When we think of early horror, it tends to be in terms of its most famous archetypes – Dracula, Frankenstein, The Mummy and The Wolfman – and a cinematic landscape dominated by Universal Studios.

But this is only the tip of the horror iceberg; and, as with all icebergs, there was a great deal more going on under the surface.

Almost as soon as there were movies at all, there were horror movies. Despite social resistance and critical scorn, film-makers both across America and around the world began to speak to the audience’s fears…and its desire for a shivery good time, too. And though many of these efforts have since slipped through the cracks of time and memory, they all contributed to the development of the genre.

So join us as we lift our lanterns, deploy our picks and shovels, and dig into the crypt of forgotten horror…


1000 Misspent Hours and Counting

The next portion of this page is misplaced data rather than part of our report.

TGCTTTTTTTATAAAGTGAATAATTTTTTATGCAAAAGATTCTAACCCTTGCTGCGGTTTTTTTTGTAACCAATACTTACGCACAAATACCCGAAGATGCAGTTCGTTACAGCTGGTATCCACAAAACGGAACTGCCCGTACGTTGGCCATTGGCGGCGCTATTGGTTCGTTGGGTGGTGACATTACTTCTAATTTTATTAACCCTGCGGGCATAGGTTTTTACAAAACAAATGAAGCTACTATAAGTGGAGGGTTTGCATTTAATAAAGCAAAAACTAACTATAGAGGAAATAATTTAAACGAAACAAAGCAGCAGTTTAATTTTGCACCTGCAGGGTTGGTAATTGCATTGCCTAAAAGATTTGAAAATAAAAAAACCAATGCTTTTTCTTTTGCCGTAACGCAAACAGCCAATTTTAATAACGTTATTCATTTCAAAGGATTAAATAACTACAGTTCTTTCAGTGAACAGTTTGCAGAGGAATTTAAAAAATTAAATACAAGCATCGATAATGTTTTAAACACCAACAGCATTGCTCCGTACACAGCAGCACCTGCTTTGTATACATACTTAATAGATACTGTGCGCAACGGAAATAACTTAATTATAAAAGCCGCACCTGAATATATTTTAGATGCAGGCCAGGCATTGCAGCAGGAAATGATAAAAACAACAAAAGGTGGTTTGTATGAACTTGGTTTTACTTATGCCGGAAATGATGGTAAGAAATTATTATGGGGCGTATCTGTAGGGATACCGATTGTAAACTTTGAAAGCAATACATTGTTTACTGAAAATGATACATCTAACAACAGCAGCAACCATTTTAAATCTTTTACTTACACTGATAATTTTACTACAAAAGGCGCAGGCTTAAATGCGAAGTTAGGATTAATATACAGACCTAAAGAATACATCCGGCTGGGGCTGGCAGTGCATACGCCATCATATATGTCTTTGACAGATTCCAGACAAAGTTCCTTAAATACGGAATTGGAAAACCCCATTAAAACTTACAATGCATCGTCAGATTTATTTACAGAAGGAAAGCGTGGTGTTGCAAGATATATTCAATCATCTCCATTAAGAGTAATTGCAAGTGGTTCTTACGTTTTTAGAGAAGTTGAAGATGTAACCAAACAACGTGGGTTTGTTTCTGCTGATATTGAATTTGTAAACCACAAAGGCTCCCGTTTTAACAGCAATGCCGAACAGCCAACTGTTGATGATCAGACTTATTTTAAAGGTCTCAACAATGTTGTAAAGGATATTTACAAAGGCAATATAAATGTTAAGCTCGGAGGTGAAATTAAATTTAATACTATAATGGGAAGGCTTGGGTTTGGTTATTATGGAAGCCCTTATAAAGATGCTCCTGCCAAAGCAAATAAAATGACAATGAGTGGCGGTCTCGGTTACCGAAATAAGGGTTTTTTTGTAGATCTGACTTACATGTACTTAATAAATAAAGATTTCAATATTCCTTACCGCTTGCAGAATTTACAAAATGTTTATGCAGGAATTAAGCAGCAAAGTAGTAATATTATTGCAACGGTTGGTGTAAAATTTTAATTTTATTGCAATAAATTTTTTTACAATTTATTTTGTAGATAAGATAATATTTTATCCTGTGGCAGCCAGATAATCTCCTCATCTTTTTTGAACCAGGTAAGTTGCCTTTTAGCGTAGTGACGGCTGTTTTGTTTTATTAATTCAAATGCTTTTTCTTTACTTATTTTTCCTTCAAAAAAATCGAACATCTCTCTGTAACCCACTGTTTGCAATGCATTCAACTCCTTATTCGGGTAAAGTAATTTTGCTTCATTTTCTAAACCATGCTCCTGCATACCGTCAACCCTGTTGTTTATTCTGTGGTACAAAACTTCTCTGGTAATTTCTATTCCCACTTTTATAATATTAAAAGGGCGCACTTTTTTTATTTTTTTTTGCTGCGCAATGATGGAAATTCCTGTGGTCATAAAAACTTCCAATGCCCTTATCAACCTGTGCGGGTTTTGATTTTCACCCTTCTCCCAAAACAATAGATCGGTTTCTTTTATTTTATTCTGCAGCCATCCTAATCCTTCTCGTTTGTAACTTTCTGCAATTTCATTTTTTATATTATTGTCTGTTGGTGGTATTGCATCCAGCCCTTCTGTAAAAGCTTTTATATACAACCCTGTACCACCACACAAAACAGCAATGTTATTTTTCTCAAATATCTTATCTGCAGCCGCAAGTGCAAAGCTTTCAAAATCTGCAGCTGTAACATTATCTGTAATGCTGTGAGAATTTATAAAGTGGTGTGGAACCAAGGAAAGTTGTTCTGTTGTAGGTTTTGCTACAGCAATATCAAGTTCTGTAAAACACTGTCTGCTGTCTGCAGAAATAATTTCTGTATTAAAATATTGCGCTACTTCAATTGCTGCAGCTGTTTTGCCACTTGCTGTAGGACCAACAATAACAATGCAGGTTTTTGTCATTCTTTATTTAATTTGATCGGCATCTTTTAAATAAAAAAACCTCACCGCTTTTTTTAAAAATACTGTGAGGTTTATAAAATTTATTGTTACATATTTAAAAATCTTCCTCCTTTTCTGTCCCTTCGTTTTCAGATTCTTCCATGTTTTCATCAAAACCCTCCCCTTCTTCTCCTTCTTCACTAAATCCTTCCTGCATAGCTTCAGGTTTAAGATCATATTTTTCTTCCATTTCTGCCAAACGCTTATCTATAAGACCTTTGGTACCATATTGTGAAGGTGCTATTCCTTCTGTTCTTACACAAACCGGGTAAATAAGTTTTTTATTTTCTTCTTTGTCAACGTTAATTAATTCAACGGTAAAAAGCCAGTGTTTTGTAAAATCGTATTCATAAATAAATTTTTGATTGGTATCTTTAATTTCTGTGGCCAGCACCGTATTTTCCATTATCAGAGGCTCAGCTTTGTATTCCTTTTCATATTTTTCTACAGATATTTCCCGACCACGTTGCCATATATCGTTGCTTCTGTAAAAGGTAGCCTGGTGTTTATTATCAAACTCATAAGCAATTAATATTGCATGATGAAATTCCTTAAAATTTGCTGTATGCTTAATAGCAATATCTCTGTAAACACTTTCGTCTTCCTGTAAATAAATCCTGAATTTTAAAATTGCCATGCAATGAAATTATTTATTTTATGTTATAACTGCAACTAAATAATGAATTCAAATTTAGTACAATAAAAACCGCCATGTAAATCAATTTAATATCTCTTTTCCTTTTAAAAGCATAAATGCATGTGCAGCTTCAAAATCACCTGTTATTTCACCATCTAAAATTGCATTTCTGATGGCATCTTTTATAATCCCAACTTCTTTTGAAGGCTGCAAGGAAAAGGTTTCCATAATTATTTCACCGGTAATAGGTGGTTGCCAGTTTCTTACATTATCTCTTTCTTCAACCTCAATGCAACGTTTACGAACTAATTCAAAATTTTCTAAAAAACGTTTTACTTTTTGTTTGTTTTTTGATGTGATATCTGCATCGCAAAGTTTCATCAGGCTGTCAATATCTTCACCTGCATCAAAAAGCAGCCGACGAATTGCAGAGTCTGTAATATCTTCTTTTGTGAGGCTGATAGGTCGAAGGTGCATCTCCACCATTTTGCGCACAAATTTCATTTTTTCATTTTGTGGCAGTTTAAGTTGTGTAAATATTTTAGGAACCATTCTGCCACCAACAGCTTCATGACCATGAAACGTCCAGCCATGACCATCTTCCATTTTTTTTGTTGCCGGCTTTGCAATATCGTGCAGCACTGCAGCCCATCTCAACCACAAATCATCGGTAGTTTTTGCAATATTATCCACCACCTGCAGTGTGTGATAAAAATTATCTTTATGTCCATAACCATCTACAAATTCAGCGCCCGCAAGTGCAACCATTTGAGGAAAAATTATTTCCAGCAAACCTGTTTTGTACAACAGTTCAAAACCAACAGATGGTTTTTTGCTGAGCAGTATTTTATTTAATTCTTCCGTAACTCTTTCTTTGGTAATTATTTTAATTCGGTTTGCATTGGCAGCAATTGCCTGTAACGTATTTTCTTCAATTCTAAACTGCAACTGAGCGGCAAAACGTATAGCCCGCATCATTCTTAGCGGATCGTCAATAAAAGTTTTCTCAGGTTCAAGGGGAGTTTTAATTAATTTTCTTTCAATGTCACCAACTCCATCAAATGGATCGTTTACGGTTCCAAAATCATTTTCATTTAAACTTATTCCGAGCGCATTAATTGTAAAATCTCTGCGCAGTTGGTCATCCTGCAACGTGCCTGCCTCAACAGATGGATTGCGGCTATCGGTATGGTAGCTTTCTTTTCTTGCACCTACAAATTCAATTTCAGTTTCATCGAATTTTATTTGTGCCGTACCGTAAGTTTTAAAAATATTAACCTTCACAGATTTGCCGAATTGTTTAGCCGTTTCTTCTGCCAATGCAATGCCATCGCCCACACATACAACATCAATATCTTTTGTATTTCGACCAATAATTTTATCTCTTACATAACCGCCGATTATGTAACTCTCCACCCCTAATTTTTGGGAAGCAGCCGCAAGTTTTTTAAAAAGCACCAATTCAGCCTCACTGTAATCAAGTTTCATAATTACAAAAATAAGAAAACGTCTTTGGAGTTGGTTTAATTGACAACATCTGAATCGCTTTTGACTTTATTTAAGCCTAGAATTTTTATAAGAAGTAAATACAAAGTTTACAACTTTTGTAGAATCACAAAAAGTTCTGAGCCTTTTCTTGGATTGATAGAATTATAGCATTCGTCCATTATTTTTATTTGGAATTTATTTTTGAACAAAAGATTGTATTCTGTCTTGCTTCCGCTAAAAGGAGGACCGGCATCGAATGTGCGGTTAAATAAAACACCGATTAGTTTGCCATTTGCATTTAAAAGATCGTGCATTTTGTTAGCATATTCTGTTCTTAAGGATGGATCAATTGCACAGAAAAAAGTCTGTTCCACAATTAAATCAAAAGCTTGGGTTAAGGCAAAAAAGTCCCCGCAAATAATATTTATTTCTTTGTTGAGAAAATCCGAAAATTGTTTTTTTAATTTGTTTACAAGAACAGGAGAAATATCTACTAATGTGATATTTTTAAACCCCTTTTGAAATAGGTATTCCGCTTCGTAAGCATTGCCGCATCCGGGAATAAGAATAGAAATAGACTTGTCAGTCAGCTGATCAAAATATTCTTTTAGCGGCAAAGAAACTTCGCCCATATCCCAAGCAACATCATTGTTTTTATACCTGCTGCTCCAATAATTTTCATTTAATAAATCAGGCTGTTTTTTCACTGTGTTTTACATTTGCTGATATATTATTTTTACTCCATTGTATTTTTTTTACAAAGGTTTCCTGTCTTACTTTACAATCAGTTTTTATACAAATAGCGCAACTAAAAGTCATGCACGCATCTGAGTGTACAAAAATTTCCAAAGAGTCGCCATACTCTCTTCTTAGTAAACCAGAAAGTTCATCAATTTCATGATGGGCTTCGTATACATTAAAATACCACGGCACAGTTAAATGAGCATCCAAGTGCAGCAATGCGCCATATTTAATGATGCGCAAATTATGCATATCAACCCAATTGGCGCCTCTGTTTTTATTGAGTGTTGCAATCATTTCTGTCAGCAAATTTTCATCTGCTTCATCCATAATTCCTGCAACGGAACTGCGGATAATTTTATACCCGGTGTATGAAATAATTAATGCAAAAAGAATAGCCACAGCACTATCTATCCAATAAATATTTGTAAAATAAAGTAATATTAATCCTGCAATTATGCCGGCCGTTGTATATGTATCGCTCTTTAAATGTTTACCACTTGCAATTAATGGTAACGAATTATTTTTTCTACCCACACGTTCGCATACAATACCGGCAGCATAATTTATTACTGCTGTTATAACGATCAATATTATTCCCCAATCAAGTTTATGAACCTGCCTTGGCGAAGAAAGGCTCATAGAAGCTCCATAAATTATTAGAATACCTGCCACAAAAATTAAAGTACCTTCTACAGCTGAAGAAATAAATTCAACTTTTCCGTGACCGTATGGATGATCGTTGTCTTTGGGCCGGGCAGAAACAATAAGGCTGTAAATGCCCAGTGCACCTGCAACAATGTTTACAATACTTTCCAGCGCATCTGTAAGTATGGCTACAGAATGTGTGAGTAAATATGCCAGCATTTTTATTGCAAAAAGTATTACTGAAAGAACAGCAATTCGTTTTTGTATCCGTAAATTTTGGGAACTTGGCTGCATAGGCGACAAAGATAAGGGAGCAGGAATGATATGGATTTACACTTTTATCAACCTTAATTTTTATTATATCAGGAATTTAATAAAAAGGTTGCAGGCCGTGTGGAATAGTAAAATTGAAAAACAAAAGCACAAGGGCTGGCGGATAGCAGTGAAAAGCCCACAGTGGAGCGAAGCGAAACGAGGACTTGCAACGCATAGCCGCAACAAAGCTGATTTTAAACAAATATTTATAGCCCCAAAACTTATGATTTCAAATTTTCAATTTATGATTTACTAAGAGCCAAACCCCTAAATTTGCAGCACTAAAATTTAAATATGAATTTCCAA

And You Call Yourself A Scientist! The Student Of Prague (1913) (revised) Though it is not without its crudities and shortcomings, some of them of them unavoidable at the time, The Student Of Prague is a truly remarkable achievement: one which, thanks to the care and dedication of those involved in its restoration, modern audiences are now in a position to appreciate for the first time. Visually, the new prints are a revelation; and although the edited version did not entirely cut anything, it shortened everything, leaving behind a crude rendering of the story bereft of all detail and some explanation.
Jabootu’s Bad Movie Dimension
The Unknown Movies

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